Araxi Urrutia  focused on the evolution of gene expression in her talk. She showed that highly expressed genes appear to be adapted for rapid expression, having shorter introns, higher codon usage bias and encoding shorter proteins with higher frequencies of less complex amino acids. Furthermore, gene expression patterns are related to their genomic context: housekeeping genes tend to cluster in gene dense GC-rich regions of the genome.
A widespread, yet simple, regulator of protein activity is phosphorylation, performed by kinase proteins, which involves transfer of the γ-phosphate of ATP to a specific side chain on the target protein. The phosphorylation of the given side chain alters the function of the protein, perhaps switching its function on or off. Structural studies have revealed much about the regulatory mechanisms of phosphorylation and the differences in structure of active and inactive forms of the kinases, as discussed by Dame Louise Johnson  (see pp. 627–641). CDKs (cyclin-dependent kinases), which are important in the cell cycle, are primary targets in cancer treatment and indeed there are nine approved drugs that target the ATP-binding site of CDKs. Some drugs bind to the active and some to the inactive form of their target proteins. Resistance to the active-binding drugs is less likely as mutations affecting the active form are less likely to be tolerated.
Proteins do not operate in isolation, but rather form large interconnected networks of interacting molecules containing positive- and negative-feedback loops and other regulatory mechanisms. Huvet et al.  (pp. 762–767) present an analysis of nine E. coli proteins involved in response to attack by bacteriophages which necessitates the repair of damage to the inner cell membrane. The system in E. coli has been well studied and can be represented by a mechanistic model describing the interactions and the dependencies of the proteins in the system. Analysis of 129 bacterial genomes shows that either all nine proteins are found in a given genome or hardly any at all. This illustrates the importance of considering genes in context, e.g. as parts of interacting networks.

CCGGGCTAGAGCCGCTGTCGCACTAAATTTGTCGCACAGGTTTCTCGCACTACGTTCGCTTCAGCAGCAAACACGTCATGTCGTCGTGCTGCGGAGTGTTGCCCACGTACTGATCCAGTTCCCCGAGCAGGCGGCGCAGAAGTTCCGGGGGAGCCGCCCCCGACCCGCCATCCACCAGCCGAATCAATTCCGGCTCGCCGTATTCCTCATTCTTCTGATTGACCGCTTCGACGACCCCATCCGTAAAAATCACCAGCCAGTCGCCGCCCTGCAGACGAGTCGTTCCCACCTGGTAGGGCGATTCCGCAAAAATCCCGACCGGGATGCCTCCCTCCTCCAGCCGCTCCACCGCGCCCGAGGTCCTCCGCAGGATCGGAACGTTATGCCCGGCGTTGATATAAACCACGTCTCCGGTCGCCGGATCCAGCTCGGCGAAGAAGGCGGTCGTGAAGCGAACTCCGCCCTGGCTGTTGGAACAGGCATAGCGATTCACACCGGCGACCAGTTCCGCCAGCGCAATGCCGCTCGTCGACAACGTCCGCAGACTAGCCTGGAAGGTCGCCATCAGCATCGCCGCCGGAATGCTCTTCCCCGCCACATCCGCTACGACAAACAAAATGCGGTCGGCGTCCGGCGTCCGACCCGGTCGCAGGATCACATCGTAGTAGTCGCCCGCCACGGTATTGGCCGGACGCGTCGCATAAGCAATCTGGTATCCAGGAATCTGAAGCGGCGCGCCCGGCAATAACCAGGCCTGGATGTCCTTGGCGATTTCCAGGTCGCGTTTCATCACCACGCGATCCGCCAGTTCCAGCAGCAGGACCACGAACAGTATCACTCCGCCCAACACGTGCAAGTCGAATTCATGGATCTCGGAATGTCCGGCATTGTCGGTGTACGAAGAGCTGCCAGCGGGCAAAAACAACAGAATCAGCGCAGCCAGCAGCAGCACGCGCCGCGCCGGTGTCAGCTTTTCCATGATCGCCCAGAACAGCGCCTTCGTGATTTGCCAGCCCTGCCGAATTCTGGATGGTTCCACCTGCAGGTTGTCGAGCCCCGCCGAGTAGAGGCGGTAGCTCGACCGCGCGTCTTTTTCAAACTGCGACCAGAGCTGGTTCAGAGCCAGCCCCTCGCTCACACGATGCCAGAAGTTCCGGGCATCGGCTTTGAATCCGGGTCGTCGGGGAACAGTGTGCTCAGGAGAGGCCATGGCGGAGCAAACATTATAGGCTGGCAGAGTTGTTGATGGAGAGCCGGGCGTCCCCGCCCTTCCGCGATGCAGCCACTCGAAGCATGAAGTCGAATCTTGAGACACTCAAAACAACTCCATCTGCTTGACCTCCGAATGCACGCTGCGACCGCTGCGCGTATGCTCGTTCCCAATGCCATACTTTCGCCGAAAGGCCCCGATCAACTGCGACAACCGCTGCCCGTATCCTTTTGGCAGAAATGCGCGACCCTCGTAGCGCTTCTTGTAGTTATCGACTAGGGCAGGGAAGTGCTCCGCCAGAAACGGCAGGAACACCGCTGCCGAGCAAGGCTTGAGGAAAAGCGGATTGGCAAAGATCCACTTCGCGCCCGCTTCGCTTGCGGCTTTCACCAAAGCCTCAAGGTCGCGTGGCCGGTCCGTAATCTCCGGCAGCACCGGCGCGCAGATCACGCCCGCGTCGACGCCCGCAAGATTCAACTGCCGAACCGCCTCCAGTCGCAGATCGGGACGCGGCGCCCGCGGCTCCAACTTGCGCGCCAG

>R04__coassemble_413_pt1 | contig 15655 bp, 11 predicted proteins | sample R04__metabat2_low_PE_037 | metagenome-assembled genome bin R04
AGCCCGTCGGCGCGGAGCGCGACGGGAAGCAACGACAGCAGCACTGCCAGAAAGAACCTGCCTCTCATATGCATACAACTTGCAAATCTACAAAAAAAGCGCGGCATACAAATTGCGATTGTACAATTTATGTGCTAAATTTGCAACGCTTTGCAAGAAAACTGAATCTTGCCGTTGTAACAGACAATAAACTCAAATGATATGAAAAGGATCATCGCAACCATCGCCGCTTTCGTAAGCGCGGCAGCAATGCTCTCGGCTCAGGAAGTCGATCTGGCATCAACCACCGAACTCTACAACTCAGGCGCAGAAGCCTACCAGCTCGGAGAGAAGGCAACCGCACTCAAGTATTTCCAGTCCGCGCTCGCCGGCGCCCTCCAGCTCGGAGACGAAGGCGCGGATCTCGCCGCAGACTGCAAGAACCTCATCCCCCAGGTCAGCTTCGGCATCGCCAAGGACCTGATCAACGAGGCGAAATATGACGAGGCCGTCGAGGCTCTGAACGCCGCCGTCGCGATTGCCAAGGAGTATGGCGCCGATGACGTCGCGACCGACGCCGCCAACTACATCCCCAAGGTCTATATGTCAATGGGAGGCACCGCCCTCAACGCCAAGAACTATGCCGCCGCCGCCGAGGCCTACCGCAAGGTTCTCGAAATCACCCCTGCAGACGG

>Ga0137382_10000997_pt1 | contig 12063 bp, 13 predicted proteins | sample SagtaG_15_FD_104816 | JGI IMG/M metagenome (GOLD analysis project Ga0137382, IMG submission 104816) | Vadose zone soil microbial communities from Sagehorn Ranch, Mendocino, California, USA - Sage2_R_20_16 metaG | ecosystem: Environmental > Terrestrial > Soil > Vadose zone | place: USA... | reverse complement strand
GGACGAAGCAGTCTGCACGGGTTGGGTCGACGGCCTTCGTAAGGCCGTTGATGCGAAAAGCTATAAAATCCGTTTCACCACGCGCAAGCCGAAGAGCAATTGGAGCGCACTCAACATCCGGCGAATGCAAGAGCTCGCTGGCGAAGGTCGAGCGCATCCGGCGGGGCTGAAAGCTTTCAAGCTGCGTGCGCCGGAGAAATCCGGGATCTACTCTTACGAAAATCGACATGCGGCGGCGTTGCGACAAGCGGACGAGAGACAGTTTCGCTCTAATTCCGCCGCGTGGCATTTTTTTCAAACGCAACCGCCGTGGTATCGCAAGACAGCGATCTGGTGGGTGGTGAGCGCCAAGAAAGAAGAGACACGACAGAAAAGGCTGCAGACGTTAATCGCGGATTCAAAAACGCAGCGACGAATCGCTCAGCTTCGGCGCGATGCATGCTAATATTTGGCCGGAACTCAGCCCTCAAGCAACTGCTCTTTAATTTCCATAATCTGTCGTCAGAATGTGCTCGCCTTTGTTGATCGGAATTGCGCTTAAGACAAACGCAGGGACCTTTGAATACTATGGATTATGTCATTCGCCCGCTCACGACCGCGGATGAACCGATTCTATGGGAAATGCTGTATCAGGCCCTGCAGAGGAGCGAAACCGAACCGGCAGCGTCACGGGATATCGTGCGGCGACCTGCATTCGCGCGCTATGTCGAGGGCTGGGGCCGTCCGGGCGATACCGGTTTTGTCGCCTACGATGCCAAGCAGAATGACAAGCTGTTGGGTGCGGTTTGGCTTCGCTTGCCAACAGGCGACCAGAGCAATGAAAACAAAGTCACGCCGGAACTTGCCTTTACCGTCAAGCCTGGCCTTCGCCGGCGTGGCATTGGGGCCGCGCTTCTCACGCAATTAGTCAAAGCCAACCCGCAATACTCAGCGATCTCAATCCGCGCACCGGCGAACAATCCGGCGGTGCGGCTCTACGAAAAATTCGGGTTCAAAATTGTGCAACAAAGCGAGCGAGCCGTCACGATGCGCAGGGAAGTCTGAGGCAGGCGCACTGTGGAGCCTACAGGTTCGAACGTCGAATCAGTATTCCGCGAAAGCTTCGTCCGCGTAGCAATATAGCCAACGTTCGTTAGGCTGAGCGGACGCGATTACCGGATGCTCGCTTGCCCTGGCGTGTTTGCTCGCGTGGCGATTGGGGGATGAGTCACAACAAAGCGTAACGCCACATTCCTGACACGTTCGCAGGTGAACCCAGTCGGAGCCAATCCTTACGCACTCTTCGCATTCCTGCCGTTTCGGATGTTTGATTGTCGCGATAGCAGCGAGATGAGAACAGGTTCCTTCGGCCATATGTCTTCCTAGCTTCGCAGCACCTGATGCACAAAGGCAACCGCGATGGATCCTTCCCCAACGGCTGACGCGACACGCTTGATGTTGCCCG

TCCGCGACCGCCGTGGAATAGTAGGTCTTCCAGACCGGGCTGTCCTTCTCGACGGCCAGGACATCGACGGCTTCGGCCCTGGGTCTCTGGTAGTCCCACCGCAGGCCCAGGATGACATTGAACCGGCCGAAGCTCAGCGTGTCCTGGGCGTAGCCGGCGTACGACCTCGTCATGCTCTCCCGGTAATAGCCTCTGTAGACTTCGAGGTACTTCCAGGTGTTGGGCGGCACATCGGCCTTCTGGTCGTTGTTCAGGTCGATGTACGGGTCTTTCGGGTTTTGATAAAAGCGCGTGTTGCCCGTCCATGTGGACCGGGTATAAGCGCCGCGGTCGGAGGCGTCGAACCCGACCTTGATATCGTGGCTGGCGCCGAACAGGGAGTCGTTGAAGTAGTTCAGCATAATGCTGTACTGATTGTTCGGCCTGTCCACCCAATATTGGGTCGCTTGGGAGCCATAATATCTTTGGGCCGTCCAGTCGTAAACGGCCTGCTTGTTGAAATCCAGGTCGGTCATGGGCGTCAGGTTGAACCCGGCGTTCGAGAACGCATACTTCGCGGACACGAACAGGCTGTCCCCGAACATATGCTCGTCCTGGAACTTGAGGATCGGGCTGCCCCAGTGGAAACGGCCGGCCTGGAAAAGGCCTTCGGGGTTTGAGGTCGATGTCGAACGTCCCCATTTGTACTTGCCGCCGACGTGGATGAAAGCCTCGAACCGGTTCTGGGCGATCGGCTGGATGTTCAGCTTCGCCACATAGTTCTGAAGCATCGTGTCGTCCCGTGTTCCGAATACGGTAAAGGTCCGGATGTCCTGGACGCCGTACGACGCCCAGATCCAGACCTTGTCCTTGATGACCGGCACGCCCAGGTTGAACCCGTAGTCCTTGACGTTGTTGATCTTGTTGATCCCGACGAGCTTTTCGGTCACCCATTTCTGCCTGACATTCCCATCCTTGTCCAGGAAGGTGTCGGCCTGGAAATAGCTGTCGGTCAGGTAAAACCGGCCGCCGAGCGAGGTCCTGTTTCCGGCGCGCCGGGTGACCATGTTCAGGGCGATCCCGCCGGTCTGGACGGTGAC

Robertson and Lovell  do just that, using protein–protein interaction data to help explain the evolution of new functions (see pp. 768–771). Functional change can be measured by comparing the numbers of interactions that paralogues make with other proteins, and how many of these interactions are shared. Indeed, this provides a valuable measure of change which does not correlate with sequence divergence because it is so dependent on just those residues (<10–15% of a protein's total) that are involved in binding. Both whole-genome and single-genome duplications can contribute to functional innovation via ‘rewiring’ the interactions between proteins, but their effects are different for different functional categories because of the different evolutionary constraints involved.
Molecular biology has proved beyond doubt Darwin's assertion that all species are descended from earlier forms as a result of “descent with modification” rather than individual creation. Many of these evolutionary paths can now be traced at the protein and protein family levels. Moreover, our expanding knowledge of how new genes are created and functions altered have demonstrated how the molecular machinery of cells can generate the raw material on which natural selection can act and lead to newer, better adapted, forms.
Protein Evolution: Sequences, Structures and Systems: Biochemical Society Focused Meeting to commemorate the 200th Anniversary of Charles Darwin's birth held at the Wellcome Trust Conference Centre, Cambridge, U.K., 26–27 January 2009. Organized and Edited by Roman Laskowski (EMBL-EBI, Hinxton, U.K.), Michael Sternberg (Imperial College London, U.K.) and Janet Thornton (EMBL-EBI, Hinxton, U.K.).
Abbreviations: CDK, cyclin-dependent kinase; ESE, exonic splice enhancer; GST, glutathione transferase; HGT, horizontal gene transfer; SNARE, soluble N-ethylmaleimide-sensitive fusion protein-attachment protein receptor
- © The Authors Journal compilation © 2009 Biochemical Society